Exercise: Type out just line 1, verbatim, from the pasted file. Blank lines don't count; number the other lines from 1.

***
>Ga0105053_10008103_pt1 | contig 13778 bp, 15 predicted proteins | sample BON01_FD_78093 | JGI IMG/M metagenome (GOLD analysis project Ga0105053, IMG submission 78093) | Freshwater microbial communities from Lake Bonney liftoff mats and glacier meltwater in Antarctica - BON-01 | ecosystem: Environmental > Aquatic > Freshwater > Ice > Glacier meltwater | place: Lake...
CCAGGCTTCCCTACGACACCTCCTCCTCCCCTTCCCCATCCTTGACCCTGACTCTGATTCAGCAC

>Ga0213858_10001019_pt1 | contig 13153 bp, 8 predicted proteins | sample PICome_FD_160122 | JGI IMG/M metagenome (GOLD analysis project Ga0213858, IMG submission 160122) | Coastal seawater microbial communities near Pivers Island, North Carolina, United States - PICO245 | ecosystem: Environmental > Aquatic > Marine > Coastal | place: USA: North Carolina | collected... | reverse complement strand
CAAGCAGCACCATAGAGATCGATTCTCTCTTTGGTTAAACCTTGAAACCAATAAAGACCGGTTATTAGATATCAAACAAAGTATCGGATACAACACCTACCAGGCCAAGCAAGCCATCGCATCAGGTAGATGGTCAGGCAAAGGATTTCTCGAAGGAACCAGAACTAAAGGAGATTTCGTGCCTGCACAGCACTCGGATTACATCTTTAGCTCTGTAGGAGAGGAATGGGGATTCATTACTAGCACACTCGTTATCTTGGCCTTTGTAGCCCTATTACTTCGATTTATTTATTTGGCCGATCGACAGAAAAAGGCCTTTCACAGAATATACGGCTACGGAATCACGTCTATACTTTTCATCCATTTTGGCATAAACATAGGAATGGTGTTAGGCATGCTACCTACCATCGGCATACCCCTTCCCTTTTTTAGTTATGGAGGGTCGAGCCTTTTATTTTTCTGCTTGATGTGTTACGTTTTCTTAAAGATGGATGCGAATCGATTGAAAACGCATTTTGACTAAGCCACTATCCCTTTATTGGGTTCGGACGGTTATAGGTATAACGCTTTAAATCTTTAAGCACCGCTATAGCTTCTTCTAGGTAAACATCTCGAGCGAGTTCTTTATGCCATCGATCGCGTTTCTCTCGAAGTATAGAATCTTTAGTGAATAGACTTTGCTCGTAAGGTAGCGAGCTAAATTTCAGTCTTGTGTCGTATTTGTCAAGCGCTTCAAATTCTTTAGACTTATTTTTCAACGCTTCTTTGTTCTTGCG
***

>Ga0105053_10008103_pt1 | contig 13778 bp, 15 predicted proteins | sample BON01_FD_78093 | JGI IMG/M metagenome (GOLD analysis project Ga0105053, IMG submission 78093) | Freshwater microbial communities from Lake Bonney liftoff mats and glacier meltwater in Antarctica - BON-01 | ecosystem: Environmental > Aquatic > Freshwater > Ice > Glacier meltwater | place: Lake...